Axe from the Democratic Republic of Congo, Africa. Collected by Emil Torday between 1905 and 1906. Given to the Museum in 1907.
Ornamental axe from the Kasai district of DR Congo. The iron blade has been formed into five bars, two of which have been twisted and the central one bearing four human faces in relief. The handle has been covered in copper.
The Nsapo are one of 35 cultural subgroups of the Songye, spread across the south-eastern Congo basin. Axes (kilonda) were made throughout the Songye area. They were never used as functional weapons or tools but instead served as the insignia of high chiefly rank, and indicated that their bearer possessed the status of Sultani (local chief). They were also the insignia of diviners. The human figures wrought artistically into these blades are believed to depict cultural groups who are subordinate to the Sultani.
Axes are important symbols of power and kingship in many parts of Central and West Africa. They embody the ruler's ability to manifest his intentions and to speak with words that bite or cut. Among the Luba, neighbours of the Songye, ornate axes performed almost exactly the same function. However, the focus of their artistic manufacture was reversed, exhibiting simple blades and carved wooden handles of great complexity. The kings of Benin traditionally carried ancient stone axes, which symbolised Ogiwu, the god of death, disease and lightning. Among the Fulani of northern Cameroon, axes are carried by men who have been through a male initiation rite. These Fulani axes possess human elements like this Nsapo example, and express the manhood and handsomeness of the initiate. Among several Congolese peoples, including the Songye, Luba and BaKongo, minkishi or 'power figures' often had the blades of axes hammered into them to cause similar wounds to an enemy, showing that iron blades were understood to possess spiritual power.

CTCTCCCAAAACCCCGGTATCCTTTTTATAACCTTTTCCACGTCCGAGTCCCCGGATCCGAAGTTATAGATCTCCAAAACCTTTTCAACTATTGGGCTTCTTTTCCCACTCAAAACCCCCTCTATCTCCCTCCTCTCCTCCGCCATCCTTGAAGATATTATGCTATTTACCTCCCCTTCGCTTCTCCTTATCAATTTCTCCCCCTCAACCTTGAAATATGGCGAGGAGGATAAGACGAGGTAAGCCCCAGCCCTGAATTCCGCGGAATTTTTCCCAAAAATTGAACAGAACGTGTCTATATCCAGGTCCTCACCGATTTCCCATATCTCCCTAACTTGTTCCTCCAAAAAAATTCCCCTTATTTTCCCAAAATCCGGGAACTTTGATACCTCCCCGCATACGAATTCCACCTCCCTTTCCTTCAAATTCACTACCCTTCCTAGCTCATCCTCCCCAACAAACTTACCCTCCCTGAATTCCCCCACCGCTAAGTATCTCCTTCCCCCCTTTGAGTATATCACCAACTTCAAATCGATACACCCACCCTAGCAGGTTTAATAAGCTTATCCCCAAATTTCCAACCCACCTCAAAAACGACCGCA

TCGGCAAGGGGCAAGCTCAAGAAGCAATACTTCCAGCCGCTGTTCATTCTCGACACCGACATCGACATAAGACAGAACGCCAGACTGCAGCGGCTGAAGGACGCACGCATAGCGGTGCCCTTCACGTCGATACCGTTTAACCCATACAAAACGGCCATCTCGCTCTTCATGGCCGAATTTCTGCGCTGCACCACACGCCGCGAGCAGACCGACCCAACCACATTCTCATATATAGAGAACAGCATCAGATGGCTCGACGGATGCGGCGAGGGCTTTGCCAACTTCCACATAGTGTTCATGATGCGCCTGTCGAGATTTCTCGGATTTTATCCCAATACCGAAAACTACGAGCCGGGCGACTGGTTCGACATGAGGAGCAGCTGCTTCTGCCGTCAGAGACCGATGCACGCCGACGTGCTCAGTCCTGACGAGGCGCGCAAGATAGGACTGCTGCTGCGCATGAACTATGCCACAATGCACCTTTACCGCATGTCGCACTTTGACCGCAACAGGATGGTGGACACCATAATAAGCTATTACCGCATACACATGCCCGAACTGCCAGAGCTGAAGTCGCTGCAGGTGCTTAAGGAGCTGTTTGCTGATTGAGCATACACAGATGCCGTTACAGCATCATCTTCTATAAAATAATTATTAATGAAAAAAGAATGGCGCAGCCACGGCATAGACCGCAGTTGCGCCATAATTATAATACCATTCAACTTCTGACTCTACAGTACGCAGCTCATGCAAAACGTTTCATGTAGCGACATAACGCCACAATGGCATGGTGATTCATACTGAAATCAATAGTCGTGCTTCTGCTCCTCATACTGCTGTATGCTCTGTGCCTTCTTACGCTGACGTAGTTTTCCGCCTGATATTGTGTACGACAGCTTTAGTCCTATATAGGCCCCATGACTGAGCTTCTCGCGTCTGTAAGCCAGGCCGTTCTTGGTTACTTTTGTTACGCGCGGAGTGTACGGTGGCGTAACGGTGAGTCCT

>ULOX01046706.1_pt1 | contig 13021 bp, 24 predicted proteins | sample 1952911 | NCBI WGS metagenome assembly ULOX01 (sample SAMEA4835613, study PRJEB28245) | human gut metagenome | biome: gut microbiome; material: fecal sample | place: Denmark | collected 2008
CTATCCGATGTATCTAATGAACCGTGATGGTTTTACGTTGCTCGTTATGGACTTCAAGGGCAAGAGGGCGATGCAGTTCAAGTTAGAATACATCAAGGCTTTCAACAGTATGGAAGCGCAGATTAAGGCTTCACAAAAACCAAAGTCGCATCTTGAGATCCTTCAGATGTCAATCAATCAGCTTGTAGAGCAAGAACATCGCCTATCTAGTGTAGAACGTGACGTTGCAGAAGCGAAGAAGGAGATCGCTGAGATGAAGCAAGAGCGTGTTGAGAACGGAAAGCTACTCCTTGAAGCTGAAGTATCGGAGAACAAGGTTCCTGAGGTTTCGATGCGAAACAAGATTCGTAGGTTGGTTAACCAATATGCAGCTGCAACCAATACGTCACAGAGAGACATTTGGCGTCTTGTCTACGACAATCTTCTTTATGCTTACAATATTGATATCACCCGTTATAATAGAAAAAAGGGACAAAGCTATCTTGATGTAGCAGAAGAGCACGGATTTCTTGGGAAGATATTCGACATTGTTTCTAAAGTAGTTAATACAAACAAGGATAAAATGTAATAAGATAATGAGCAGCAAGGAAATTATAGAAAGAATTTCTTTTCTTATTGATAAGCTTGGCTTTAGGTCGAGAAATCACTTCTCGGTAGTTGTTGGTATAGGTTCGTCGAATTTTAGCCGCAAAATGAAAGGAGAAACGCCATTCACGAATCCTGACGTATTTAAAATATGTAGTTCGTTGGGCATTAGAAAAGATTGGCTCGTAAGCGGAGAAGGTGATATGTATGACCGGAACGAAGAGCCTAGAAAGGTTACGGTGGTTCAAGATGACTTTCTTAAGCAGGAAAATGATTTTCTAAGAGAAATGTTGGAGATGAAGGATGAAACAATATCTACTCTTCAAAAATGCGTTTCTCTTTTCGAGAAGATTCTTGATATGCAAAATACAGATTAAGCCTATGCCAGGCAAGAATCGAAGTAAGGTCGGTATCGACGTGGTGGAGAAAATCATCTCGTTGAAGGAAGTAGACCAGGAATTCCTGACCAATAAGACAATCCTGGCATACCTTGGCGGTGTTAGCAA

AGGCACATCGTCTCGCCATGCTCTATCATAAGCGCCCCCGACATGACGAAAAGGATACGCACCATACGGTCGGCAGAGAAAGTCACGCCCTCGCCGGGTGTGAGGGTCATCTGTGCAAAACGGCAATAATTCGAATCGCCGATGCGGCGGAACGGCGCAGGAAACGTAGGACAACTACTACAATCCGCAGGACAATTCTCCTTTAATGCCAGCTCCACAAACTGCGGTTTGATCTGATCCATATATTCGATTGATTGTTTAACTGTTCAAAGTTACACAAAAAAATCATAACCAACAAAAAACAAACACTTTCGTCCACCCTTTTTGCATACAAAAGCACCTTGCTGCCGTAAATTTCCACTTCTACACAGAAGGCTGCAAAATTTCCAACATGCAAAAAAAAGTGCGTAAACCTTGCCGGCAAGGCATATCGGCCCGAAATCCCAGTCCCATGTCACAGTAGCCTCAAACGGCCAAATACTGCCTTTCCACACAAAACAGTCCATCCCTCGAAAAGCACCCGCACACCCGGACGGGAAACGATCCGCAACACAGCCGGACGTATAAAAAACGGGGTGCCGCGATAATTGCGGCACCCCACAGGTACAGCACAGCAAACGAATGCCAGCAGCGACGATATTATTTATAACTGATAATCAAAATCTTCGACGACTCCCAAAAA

Overall we can see that, in much of Africa, the axe symbolises the ruler's effectiveness, much as the sword has done in Europe for centuries.